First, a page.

Kinnaree Thai restaurant is named after the beautiful half-woman, half-swan whose enchanting form is often seen in traditional Thai sculpture and architecture. Only the rich experience of dining at Kinnaree allows a full appreciation of how appropriately the grace of that particular being captures the essence of this captivating restaurant.
Kinnaree Thai restaurant is situated adjacent to the Mailbox in Birmingham. While the various Mailbox restaurants compete with one another boisterously, Kinnaree, settled a little way apart, is the epitome of elegance and poise.
The peaceful Thai music and trickling of the water creates a tranquil and intimate atmosphere. Diners are greeted by the charmingly gentle staff who extend the traditional Thai greeting, or ‘wai’, which involves the hands being placed together under the chin, in a small bow. Most diners will be seated at the tables alongside the restaurant’s glass front, overlooking the canal. Within minutes, however, the view from the window will be forgotten as your gazes are captured by the countless pieces of beautiful Thai sculpture, the grandest of which is the traditional Thai longboat in the centre of the room.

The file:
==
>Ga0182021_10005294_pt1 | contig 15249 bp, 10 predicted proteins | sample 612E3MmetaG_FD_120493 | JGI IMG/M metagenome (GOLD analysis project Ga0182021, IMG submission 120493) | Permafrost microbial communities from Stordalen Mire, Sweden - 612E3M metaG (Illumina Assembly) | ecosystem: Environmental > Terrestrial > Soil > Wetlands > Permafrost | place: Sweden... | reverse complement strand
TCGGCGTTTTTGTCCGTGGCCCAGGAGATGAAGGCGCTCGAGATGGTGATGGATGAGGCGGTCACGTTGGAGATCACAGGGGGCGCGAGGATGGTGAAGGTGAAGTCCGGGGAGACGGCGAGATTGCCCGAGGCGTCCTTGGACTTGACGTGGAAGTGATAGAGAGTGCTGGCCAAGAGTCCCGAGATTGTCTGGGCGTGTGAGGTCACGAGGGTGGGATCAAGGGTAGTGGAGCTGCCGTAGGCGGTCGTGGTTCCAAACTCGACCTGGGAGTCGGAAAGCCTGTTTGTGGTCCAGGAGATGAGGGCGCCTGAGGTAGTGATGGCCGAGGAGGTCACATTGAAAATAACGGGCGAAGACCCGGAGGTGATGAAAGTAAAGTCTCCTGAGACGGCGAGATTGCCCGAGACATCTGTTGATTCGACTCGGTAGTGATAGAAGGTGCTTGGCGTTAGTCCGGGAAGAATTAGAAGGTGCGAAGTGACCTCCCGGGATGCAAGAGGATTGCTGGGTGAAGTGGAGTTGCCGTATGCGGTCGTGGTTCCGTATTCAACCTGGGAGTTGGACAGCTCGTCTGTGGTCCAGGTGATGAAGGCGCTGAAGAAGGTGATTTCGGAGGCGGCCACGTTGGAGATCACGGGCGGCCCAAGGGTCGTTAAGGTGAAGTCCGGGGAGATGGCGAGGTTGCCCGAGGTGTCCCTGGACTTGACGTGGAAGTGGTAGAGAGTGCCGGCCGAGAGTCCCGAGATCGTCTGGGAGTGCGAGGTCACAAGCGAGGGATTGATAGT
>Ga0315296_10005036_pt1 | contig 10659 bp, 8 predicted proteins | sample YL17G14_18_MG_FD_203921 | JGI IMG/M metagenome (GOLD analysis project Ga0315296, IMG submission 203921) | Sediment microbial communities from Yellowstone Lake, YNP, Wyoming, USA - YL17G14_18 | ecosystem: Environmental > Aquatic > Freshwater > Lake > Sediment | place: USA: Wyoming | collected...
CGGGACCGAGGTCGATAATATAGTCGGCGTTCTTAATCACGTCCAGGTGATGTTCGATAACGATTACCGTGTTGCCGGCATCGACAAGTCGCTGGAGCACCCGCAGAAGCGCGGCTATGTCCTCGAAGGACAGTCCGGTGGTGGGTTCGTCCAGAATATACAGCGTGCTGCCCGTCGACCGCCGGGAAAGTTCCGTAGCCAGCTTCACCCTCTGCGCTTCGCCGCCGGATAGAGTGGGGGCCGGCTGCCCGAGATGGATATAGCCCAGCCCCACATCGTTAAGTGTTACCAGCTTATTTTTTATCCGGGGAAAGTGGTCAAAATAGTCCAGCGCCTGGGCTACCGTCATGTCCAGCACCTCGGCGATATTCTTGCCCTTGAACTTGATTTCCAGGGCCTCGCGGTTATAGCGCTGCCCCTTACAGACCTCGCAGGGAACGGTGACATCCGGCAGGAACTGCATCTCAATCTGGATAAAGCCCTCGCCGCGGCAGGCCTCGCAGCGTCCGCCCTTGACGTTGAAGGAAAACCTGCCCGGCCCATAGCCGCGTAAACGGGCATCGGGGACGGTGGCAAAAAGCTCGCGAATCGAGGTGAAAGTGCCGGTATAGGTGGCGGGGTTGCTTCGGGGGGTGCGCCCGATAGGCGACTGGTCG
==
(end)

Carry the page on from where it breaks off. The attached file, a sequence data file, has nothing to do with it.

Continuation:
The menu itself is a work of art, the pages encased in ornately decorated wood. The extensive range offered by Kinnaree consists of over one hundred dishes, almost half of which make up the vast selection available to vegetarians. The authentic cuisine is meticulously prepared by Kinnaree’s six experienced Thai chefs.
Starters are beautifully adorned with intricately carved vegetable garnishes. Both the vegetable tempura (£4.99) and the chicken satay (£5.29) are delicious, but it is the accompanying sauces and dips that steal the show, reducing you to monosyllabic rapture. The duck in the Thai red curry (£7.99) is remarkably succulent and the massamun hed nang fa, a mild vegetable curry from Southern Thailand, balances warmth with a delicious creaminess. The flavours in all Kinnaree dishes should be teased out by the delicate jasmine flavour of the accompanying rice.
Whilst Kinnaree does offer a range of wines, beers (Singha beer, £2.95), soft drinks, tea and coffee, the commitment to Thai tradition is consistent and reflected in the wine list. The crisp and refreshing Thai house white wine (£10.95) is a rare treat, and staff are happy to recommend a suitable wine to accompany the intricate blend of flavours in each dish.
The Last Word
The only topic of conversation after leaving Kinnaree should be the planning of frequent return visits.